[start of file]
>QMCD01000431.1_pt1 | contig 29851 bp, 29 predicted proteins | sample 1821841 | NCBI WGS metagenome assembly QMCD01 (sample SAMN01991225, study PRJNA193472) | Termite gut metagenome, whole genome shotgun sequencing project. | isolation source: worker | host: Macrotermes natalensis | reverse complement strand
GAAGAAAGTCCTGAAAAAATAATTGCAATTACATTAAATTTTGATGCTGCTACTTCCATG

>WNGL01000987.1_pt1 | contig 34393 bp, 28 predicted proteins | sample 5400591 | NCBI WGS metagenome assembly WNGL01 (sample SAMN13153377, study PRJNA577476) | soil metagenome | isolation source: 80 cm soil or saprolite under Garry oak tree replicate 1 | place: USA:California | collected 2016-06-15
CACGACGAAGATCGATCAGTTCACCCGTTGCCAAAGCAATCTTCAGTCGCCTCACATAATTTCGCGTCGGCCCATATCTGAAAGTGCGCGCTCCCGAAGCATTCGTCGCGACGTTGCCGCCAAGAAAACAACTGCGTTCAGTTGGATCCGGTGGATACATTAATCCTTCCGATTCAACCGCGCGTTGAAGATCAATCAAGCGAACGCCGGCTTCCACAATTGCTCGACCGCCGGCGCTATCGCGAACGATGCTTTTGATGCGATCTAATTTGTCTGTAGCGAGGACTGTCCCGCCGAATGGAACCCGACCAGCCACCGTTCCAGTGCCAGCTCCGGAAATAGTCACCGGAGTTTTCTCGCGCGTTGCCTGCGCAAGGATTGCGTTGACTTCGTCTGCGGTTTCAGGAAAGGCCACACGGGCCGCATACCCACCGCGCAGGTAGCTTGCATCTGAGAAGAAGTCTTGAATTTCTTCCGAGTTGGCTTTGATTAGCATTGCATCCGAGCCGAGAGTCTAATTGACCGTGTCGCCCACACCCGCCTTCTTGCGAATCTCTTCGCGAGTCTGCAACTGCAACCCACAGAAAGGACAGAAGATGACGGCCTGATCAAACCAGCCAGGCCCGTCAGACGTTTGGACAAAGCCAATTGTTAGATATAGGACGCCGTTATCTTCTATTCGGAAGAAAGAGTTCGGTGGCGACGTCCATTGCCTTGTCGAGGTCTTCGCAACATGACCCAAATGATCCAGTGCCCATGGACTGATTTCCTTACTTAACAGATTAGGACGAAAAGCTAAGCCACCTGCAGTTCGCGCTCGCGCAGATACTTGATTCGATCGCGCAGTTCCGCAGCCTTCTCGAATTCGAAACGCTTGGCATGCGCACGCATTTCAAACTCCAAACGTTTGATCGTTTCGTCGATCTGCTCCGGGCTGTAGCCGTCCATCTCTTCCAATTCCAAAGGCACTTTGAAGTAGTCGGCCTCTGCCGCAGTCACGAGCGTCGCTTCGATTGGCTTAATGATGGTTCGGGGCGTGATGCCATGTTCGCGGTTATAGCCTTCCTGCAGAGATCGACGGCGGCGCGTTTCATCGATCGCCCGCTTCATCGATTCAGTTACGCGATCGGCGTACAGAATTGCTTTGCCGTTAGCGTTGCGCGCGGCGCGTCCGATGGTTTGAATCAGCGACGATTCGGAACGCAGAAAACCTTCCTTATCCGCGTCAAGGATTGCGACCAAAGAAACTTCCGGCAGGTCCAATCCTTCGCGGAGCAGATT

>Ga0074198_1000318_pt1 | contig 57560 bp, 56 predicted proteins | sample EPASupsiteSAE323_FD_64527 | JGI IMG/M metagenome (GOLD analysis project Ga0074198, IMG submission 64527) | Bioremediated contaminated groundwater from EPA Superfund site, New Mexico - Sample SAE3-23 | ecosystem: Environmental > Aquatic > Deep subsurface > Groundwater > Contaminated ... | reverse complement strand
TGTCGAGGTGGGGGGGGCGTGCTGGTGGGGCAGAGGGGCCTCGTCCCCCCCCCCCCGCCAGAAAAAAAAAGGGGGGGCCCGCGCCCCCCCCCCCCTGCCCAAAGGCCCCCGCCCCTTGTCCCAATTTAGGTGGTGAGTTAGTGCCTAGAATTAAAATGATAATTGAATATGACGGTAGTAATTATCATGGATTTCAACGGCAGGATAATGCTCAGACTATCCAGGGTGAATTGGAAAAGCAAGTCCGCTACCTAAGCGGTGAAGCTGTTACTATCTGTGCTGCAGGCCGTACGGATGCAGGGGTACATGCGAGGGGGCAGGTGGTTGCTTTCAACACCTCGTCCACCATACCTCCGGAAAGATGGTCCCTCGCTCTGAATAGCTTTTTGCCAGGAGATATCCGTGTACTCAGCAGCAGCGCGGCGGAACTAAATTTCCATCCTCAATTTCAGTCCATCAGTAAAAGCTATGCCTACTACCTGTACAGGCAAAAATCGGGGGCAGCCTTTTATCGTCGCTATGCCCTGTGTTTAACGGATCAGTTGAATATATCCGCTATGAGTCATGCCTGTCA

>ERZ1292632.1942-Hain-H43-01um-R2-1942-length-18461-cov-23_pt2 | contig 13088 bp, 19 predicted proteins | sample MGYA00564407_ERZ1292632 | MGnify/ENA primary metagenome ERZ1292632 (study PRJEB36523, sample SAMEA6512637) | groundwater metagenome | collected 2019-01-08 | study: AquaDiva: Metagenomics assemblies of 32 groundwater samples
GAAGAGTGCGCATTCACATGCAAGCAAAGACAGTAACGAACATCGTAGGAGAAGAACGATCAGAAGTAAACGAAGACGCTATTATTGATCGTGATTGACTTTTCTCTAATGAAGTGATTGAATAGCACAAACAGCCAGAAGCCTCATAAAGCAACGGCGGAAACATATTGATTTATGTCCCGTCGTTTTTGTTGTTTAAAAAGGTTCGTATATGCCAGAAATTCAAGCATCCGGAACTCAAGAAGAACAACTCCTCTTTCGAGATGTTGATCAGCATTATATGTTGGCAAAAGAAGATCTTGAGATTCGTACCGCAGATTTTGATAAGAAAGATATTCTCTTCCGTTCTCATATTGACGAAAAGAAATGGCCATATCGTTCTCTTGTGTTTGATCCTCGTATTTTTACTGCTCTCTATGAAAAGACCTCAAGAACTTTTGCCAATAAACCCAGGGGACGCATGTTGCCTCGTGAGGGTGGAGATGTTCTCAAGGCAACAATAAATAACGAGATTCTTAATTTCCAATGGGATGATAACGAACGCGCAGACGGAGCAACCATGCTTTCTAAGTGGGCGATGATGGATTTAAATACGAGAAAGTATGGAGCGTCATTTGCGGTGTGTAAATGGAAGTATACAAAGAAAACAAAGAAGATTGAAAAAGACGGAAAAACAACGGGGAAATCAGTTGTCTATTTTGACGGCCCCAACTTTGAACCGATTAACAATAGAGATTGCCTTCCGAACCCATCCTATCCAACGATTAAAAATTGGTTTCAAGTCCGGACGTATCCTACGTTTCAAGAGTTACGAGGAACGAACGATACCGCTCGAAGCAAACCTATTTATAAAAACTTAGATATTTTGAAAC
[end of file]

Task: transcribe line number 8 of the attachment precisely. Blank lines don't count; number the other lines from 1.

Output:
GAAGAGTGCGCATTCACATGCAAGCAAAGACAGTAACGAACATCGTAGGAGAAGAACGATCAGAAGTAAACGAAGACGCTATTATTGATCGTGATTGACTTTTCTCTAATGAAGTGATTGAATAGCACAAACAGCCAGAAGCCTCATAAAGCAACGGCGGAAACATATTGATTTATGTCCCGTCGTTTTTGTTGTTTAAAAAGGTTCGTATATGCCAGAAATTCAAGCATCCGGAACTCAAGAAGAACAACTCCTCTTTCGAGATGTTGATCAGCATTATATGTTGGCAAAAGAAGATCTTGAGATTCGTACCGCAGATTTTGATAAGAAAGATATTCTCTTCCGTTCTCATATTGACGAAAAGAAATGGCCATATCGTTCTCTTGTGTTTGATCCTCGTATTTTTACTGCTCTCTATGAAAAGACCTCAAGAACTTTTGCCAATAAACCCAGGGGACGCATGTTGCCTCGTGAGGGTGGAGATGTTCTCAAGGCAACAATAAATAACGAGATTCTTAATTTCCAATGGGATGATAACGAACGCGCAGACGGAGCAACCATGCTTTCTAAGTGGGCGATGATGGATTTAAATACGAGAAAGTATGGAGCGTCATTTGCGGTGTGTAAATGGAAGTATACAAAGAAAACAAAGAAGATTGAAAAAGACGGAAAAACAACGGGGAAATCAGTTGTCTATTTTGACGGCCCCAACTTTGAACCGATTAACAATAGAGATTGCCTTCCGAACCCATCCTATCCAACGATTAAAAATTGGTTTCAAGTCCGGACGTATCCTACGTTTCAAGAGTTACGAGGAACGAACGATACCGCTCGAAGCAAACCTATTTATAAAAACTTAGATATTTTGAAAC